6. 5 out of 5

    Pieter Baert

    Constantine by Paul Stephenson is not your average 'Roman Emperor biography'. Stephenson is enormously detailed in his description of Constantine's world and the role religion played in the Roman world of the 3d and 4th centuries AD. He makes a detailed description of many layers of the Roman society and as such, gives us a nice detailed setting of the world Constantine lived in. The book is meticulous but never overreaches. Unlike many other biographies of the classical world, Stephenson never Constantine by Paul Stephenson is not your average 'Roman Emperor biography'. Stephenson is enormously detailed in his description of Constantine's world and the role religion played in the Roman world of the 3d and 4th centuries AD. He makes a detailed description of many layers of the Roman society and as such, gives us a nice detailed setting of the world Constantine lived in. The book is meticulous but never overreaches. Unlike many other biographies of the classical world, Stephenson never attempts to fill the gaps with assumptions. What is not known for certain about Constantine is not mentioned. This of course makes it difficult for a reader who expects a book where he really gets to know and identify with the 'protagonist'. Nevertheless, Stephenson compensates for these gaps brilliantly by giving us a full detailed story of the Roman world Constantine lived in and perceived and we're given first rate seats in the great play of Rome and the cult of Jesus Christ growing towards each other and laying the foundations of a Christian Empire. A must read!

  7. 4 out of 5

    John Ball

    A good book. The author tries to write a history book that is also a popular book for the general public, and he wanders at times from one genre to the other. He sometimes gives too much detail about loosely related people and events (as in a history book) and he sometimes spends paragraphs on speculative material that would be more appropriate in an historical novel. Endnotes are extensive, and I like that a lot. His description of Christian church growth before Constantine, especially the role o A good book. The author tries to write a history book that is also a popular book for the general public, and he wanders at times from one genre to the other. He sometimes gives too much detail about loosely related people and events (as in a history book) and he sometimes spends paragraphs on speculative material that would be more appropriate in an historical novel. Endnotes are extensive, and I like that a lot. His description of Christian church growth before Constantine, especially the role of women in that growth, and what he sees as the reasons behind the attraction of Christianity were insightful and interesting. I liked the palace intrigues and battle details that were directly relevant, but I could have done with less on other warfare. His details about Roman military camp life were very interesting. In common with other modern historical writers, the author has a tendency to discount and malign the authors of material written during the time of interest. There is a strong tendency to assume that favorable writers are biased toward a falsely positive presentation and that unfavorable writers are biased the other way. This means the reader must trust the author to sift out the truth by means of his or her conjectures, knowledge and wisdom. In addition, I suspect the author does not understand what it means to be a convert or to be a Christian. He repeatedly puts motivations in Constantine’s heart that I doubt were there. The author sprinkles doubt on the reality of Constantine’s Christianity throughout the book. He slides in facts such as that Constantine ran a war machine after his conversion and that he had a number of people executed, including his own relatives. The author apparently thinks a real Christian would not do such things. All in all, it was a good book and has excellent reference material in the back. Constantine was already a hero of mine. What I gained from the book is a bit of confidence that Christianity would probably have become the dominant religion in the western world whether or not Constantine had converted. But who knows?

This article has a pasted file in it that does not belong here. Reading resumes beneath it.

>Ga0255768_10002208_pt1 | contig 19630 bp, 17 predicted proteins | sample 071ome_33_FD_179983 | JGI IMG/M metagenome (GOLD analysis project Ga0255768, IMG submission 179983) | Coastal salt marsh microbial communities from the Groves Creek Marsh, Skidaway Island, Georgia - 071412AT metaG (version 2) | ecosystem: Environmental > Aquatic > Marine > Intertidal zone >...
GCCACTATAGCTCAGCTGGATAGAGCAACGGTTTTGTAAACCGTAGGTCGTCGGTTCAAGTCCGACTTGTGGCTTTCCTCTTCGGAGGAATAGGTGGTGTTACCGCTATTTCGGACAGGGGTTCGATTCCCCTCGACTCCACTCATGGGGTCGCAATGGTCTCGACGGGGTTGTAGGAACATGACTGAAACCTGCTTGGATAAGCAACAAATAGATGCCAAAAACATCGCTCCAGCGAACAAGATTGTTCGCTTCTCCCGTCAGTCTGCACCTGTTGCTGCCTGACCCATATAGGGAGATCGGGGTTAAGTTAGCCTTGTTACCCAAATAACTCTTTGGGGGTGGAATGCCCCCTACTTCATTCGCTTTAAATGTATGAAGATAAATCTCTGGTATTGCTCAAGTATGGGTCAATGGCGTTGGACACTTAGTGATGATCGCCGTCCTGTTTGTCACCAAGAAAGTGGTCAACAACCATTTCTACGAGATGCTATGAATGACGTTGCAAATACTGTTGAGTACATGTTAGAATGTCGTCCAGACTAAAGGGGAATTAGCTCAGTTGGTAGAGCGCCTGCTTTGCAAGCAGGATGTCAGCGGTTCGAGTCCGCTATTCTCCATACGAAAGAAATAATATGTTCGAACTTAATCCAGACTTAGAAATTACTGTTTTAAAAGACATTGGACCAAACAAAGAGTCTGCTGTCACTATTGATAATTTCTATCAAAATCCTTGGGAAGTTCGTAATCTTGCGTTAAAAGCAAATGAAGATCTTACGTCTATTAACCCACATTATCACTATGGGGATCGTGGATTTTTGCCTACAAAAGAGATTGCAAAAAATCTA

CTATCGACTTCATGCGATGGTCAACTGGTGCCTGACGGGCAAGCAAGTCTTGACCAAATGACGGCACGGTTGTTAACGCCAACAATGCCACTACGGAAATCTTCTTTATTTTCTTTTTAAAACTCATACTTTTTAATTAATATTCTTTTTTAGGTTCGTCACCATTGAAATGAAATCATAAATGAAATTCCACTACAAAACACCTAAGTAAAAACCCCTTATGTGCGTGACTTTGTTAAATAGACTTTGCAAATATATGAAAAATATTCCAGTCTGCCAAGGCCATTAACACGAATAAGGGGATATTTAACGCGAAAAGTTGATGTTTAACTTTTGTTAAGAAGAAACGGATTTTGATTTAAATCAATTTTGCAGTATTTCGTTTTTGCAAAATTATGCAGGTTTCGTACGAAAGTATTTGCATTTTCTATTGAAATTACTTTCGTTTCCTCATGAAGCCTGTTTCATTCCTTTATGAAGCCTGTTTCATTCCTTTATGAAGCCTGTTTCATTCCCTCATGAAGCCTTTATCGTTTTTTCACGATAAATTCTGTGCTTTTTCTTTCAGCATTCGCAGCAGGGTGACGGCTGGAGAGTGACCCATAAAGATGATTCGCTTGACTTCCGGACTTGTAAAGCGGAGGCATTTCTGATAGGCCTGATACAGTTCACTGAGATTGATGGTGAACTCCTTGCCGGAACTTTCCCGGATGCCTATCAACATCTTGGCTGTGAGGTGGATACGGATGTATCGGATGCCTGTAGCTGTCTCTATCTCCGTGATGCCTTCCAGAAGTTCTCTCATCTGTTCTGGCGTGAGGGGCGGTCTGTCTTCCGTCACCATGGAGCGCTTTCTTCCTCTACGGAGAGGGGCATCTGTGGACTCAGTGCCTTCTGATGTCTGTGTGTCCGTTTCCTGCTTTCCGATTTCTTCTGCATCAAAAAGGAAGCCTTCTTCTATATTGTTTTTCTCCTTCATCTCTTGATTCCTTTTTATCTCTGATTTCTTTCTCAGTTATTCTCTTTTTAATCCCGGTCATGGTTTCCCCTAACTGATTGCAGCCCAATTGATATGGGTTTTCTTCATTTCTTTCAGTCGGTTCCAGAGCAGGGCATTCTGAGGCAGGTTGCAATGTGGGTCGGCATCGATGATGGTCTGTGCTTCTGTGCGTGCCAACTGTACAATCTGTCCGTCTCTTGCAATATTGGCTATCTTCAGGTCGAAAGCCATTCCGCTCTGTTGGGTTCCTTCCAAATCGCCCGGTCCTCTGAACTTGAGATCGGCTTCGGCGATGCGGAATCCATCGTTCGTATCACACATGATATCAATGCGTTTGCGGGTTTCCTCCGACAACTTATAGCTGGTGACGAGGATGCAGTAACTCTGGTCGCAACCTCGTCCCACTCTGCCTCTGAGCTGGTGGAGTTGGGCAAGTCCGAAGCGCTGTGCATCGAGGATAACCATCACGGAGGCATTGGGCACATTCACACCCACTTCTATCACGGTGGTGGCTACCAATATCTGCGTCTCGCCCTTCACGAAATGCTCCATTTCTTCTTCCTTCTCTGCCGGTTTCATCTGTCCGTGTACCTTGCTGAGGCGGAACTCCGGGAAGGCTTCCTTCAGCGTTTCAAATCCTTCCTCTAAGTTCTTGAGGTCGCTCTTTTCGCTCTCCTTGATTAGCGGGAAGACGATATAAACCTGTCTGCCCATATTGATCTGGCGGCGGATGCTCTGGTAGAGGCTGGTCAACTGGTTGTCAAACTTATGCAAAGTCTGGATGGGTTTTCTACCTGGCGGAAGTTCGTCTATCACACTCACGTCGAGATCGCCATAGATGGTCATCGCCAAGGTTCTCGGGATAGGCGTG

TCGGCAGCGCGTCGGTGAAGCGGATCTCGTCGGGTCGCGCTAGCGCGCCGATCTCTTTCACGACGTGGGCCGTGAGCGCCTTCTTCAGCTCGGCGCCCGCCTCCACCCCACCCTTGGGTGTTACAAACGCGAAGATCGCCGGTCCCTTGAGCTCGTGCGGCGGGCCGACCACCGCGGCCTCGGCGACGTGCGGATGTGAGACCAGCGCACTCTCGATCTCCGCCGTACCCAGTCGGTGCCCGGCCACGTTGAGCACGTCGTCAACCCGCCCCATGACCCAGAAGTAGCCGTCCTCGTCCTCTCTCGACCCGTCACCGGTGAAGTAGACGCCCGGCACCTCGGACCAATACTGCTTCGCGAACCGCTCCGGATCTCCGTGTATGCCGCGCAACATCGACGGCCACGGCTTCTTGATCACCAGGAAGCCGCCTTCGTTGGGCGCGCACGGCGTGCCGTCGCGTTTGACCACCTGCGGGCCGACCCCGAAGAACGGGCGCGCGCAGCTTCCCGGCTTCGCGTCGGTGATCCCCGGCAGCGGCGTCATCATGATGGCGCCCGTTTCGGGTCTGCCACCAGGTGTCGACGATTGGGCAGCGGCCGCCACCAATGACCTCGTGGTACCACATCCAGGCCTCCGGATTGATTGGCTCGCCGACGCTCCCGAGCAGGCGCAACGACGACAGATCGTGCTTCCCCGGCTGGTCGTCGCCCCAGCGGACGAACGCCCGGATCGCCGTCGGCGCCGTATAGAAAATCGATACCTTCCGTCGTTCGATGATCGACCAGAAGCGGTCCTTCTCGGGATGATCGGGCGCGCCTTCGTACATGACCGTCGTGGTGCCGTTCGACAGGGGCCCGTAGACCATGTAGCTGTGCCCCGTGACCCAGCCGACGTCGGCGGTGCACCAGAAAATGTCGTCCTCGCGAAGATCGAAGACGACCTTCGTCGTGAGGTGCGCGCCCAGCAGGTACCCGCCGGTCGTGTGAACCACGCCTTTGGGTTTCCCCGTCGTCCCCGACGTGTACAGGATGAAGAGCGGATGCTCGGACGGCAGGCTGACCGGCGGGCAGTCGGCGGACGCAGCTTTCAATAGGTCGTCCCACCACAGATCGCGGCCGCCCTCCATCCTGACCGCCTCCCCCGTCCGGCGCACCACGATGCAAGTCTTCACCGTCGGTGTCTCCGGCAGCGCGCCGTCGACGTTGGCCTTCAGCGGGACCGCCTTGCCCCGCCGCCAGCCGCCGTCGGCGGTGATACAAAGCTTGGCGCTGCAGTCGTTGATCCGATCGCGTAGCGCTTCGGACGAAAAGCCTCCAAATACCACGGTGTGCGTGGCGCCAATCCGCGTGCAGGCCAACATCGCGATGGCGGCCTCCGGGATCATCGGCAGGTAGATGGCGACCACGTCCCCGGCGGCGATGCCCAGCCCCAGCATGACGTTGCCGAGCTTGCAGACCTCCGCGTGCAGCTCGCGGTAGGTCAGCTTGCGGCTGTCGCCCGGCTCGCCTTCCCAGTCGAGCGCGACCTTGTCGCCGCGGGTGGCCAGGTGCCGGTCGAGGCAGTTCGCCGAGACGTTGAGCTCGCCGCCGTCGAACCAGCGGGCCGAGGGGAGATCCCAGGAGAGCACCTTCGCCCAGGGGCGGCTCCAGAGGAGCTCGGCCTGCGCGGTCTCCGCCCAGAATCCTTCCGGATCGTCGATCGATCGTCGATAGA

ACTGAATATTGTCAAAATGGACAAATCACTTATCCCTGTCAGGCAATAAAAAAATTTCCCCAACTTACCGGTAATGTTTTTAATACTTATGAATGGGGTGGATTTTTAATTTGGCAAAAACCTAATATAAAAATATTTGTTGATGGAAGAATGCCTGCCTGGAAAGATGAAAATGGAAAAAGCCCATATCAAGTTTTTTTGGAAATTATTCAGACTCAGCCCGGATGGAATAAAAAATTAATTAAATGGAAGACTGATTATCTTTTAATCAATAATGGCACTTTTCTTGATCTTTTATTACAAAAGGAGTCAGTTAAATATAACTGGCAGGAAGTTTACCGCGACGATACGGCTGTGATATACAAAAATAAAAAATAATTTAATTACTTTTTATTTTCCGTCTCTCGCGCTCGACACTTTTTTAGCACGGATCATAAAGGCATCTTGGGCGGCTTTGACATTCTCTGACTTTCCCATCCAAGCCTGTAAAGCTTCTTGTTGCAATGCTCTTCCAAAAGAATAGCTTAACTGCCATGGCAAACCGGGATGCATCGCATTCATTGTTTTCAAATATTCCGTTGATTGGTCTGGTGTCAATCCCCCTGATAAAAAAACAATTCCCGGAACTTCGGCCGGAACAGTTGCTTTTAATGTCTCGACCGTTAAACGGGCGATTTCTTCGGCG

8. 5 out of 5

    Jeff